U.S. Business Leaders Arrive in Libya for Five-Day Trade and Investment
Delegation Visit, Meetings with Senior Libyan Government Officials
Washington, DC – Members of the U.S.-Libya Business Association (USLBA) arrived yesterday in Libya to begin a five-day trade and investment delegation visit. The delegation includes 37 representatives of 20 U.S. companies and organizations, including A-T Solutions, BAE Systems, The Boeing Company, ConocoPhillips Libya Waha, LTD, Daniel J. Edelman,
Inc., Dow Chemical, ExxonMobil, FARMCO (Valmont Irrigation), Hess Corporation, Hill International, General Electric, the Institute of International Education, Marathon Oil Corporation, Motorola Solutions, NSI – Nasa Services International, Parsons, RMA Global Fleet Sales, the Sandi Group and WorkingBuildings, LLC. The group represents a wide range of U.S.
industry sectors, including healthcare, education administration, training, energy, construction, logistics, infrastructure, construction support, vehicles and equipment, transportation, public safety, agriculture, public relations and telecommunications. They are joined by U.S. Assistant Secretary of State for Economic and Business Affairs Jose Fernandez and U.S. Ambassador to Libya Gene Cretz.
“We are very grateful to U.S. Ambassador Gene Cretz and the entire U.S. Embassy team in Libya,” said USLBA Executive Director Chuck Dittrich. “Ambassador Cretz has been a driving force in involving the U.S. private sector in the rebuilding of Libya. Without his leadership and the dedication of his team, this delegation visit would not have been possible. We are excited to be here and look forward to a very productive week.” While in Libya, the delegation will travel to Tripoli and Benghazi to meet with senior Libyan national and local government officials, including Prime Minister Abdurrahim El-Keib. The delegation will participate in events with private business groups from Tripoli, Misurata and Benghazi to discuss national priorities in the rebuilding of the country. They will also participate in two major trade shows for the oil and gas and infrastructure industries, which are taking place in Tripoli.
“While much press coverage about Libya is focused on the historic political transition to representative government now underway, it ignores the underlying fact that Libya is already in the process of building a new economy focused on the nation’s private sector,” said Dittrich. “Among the keys to generating and sustaining private sector growth, job creation and
diversifying the economy is putting in place institutions and policies focused on governance, transparency, accountability, rule of law, property rights and access to finance.”
“The challenge will be to create government institutions that allow an independent business community to keep growing to create the jobs necessary to move from an economy that is still reliant on public subsidies,” Dittrich continued. “While this reality must be confronted, there is an energy and a true sense of optimism that day by day, things are moving forward.”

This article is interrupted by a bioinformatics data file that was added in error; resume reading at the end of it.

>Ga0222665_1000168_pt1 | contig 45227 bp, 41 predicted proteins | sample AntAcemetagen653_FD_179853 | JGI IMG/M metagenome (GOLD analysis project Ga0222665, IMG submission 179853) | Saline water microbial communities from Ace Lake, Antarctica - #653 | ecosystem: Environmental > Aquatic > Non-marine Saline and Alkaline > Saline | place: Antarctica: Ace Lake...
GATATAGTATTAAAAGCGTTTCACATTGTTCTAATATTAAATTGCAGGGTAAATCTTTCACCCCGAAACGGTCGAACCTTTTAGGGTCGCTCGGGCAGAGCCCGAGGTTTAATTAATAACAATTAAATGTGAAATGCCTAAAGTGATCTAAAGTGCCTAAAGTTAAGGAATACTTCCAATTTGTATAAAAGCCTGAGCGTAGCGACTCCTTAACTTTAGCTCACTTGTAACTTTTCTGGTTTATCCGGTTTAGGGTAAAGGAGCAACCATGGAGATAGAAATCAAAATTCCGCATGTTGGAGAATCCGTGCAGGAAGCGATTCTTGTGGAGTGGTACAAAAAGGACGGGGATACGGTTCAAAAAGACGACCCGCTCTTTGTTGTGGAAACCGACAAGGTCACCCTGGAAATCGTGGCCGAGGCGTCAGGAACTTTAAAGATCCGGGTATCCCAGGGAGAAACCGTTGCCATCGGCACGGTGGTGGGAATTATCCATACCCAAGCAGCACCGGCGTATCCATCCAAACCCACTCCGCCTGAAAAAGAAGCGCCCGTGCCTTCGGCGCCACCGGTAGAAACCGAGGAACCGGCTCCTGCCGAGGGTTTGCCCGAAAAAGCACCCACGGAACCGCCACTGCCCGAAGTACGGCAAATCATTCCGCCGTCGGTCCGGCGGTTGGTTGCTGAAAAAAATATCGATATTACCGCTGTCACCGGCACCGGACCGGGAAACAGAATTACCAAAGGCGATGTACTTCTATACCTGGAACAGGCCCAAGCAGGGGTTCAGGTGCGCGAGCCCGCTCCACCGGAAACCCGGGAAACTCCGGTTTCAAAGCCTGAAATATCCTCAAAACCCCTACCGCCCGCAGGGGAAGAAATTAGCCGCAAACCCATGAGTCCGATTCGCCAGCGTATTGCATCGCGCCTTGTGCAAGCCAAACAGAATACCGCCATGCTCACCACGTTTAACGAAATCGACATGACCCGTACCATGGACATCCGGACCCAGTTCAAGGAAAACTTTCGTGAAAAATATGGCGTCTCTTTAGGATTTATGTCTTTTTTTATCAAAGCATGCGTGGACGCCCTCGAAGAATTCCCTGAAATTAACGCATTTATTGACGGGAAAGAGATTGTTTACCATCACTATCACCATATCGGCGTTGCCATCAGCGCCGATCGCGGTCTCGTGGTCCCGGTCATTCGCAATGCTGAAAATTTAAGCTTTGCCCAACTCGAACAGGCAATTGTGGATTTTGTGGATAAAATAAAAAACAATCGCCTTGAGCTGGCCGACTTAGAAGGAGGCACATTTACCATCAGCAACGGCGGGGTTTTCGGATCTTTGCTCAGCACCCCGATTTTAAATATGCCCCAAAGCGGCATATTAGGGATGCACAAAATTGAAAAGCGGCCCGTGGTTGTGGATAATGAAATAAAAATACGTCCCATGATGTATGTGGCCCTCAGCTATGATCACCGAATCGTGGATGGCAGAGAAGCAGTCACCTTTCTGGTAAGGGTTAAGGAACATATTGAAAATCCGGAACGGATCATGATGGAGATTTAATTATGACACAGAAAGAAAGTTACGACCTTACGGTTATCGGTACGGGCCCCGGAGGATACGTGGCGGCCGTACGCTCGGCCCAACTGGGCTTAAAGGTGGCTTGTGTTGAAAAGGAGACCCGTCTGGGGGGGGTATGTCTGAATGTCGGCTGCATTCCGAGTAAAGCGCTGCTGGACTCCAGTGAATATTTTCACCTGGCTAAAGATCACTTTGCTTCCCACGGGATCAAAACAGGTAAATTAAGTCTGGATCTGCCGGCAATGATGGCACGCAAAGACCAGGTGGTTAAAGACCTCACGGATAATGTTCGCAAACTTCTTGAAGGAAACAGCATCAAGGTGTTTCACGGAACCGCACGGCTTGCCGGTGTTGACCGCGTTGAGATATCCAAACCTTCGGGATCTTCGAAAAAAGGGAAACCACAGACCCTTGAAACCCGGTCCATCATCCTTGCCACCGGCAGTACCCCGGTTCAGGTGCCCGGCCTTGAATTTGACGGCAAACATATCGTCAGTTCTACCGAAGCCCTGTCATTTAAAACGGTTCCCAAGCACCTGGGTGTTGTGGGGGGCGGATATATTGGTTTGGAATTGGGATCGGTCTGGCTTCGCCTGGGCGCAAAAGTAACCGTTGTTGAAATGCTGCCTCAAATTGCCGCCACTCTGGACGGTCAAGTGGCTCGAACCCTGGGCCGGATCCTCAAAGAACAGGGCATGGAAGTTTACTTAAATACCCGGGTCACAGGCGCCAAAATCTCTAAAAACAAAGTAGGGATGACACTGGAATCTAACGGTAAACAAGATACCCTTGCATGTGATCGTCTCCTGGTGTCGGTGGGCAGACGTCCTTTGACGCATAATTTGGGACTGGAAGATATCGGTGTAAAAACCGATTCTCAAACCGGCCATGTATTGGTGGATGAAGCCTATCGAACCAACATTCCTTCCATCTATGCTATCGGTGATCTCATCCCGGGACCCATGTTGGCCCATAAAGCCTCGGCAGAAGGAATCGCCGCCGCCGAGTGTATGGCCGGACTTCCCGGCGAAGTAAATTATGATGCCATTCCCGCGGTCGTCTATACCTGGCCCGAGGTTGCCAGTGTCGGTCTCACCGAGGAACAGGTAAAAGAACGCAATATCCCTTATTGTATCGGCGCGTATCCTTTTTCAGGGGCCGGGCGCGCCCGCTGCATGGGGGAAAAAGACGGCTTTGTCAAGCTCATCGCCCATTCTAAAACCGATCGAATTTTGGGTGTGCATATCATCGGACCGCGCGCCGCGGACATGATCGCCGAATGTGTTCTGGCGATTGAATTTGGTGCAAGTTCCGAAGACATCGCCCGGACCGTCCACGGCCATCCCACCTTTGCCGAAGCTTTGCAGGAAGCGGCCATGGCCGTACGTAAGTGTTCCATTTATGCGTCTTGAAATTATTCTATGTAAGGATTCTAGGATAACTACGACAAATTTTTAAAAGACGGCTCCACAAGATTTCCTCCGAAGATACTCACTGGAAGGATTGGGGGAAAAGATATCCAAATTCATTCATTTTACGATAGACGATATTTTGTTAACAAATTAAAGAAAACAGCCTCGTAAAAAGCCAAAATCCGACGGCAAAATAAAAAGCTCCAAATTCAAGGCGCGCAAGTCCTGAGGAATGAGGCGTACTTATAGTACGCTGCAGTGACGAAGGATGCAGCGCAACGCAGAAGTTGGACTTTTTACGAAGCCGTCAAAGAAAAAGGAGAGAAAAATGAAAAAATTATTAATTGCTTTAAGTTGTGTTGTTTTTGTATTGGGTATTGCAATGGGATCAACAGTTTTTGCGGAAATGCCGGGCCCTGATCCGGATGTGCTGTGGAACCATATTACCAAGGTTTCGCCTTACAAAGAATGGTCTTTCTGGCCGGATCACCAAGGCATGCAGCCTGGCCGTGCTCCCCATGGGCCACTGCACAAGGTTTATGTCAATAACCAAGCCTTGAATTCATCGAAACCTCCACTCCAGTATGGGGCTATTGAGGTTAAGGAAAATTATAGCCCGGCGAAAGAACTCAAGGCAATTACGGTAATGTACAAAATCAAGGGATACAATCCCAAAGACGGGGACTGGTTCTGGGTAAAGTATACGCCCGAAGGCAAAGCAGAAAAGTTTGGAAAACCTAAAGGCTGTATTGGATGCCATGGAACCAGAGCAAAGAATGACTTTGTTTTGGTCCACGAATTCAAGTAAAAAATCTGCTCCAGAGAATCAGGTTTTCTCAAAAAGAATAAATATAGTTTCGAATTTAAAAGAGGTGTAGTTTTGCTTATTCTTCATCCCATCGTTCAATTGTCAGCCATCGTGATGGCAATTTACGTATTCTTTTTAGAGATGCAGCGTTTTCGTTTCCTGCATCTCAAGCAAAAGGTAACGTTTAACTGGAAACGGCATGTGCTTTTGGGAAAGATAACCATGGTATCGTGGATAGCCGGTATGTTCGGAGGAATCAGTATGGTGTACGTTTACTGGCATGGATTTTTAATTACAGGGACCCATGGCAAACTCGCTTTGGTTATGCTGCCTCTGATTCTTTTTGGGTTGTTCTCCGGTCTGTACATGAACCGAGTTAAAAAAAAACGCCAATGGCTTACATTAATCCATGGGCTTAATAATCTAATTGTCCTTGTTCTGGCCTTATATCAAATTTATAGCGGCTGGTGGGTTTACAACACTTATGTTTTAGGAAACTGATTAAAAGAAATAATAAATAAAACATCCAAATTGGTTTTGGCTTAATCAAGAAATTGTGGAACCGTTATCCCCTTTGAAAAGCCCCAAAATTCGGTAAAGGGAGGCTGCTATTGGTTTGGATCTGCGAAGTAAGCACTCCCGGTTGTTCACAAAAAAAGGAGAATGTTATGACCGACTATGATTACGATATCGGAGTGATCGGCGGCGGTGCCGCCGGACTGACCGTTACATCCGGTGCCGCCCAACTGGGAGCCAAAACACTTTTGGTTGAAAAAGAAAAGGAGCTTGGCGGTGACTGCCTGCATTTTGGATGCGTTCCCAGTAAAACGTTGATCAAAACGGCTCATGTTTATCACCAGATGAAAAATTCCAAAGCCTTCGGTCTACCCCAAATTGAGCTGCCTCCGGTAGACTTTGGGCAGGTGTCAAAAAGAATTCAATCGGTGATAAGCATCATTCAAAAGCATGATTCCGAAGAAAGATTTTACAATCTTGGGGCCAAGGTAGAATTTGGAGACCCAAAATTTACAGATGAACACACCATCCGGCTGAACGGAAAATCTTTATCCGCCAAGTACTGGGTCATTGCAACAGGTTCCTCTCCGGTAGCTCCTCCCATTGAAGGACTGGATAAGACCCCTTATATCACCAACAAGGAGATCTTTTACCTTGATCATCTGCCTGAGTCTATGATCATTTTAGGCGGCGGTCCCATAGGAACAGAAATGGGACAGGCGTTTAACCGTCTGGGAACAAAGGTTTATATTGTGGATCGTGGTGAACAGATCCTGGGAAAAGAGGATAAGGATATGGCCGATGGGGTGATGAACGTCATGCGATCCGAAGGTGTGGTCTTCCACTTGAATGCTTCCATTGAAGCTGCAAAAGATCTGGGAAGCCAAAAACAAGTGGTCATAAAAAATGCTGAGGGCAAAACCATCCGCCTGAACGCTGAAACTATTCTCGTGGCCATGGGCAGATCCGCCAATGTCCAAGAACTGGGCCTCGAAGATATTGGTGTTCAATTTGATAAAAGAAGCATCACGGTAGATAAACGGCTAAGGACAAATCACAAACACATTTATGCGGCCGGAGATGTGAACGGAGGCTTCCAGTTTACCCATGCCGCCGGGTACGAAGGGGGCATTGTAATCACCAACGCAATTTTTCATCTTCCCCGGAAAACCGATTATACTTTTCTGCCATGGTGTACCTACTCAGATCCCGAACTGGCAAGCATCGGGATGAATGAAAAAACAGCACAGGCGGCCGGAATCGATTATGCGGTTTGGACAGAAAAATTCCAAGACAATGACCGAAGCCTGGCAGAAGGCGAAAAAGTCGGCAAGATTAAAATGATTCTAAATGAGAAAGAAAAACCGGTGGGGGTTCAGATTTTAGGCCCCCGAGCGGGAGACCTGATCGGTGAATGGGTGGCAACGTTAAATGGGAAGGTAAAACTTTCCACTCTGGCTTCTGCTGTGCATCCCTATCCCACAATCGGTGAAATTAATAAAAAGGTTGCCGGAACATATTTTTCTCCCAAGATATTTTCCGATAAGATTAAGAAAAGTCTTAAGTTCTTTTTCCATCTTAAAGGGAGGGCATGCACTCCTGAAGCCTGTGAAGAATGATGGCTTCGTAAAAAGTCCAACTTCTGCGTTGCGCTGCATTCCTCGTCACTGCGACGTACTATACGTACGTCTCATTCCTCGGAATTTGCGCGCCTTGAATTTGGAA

With nearly seven million consumers and its strategic position for trade along the Mediterranean coastline, Libya has the potential to become an important economic partner for U.S. companies.
In the short term, in addition to the energy sector, the country offers opportunities for companies in the vocational training, healthcare and infrastructure sectors, and in the long term, opportunities in tourism development, financial services and banking, construction, agriculture and the digital economy.
“Among all of those with whom we’ve had an opportunity to meet here in Libya, we’ve found that American technology, entrepreneurship and creativity are met with a warm welcome,” said Dittrich. “Long-term partnerships and collaborative new ventures, especially among emerging young business leaders in Libya are being formed, and we see vast opportunities to strengthen U.S.-Libya economic ties now and in the future.”
The U.S.-Libya Business Association is the only member-based U.S. trade association focusing on the United States
and Libya. It was incorporated in 2005 as a result of the resumption of U.S.-Libya diplomatic and commercial relations, to enhance the U.S.-Libya relationship, educate the public about the importance of U.S.-Libya trade, and facilitate the commercial and diplomatic dialogue between the two countries. Its founders believe that the bonds forged by trade and investment form the groundwork for an improved and long-lasting bilateral relationship. For more information, visit www.us-lba.org.
FOR IMMEDIATE RELEASE Contact: Jennifer Cummings
April 22, 2012 + 202-822-9491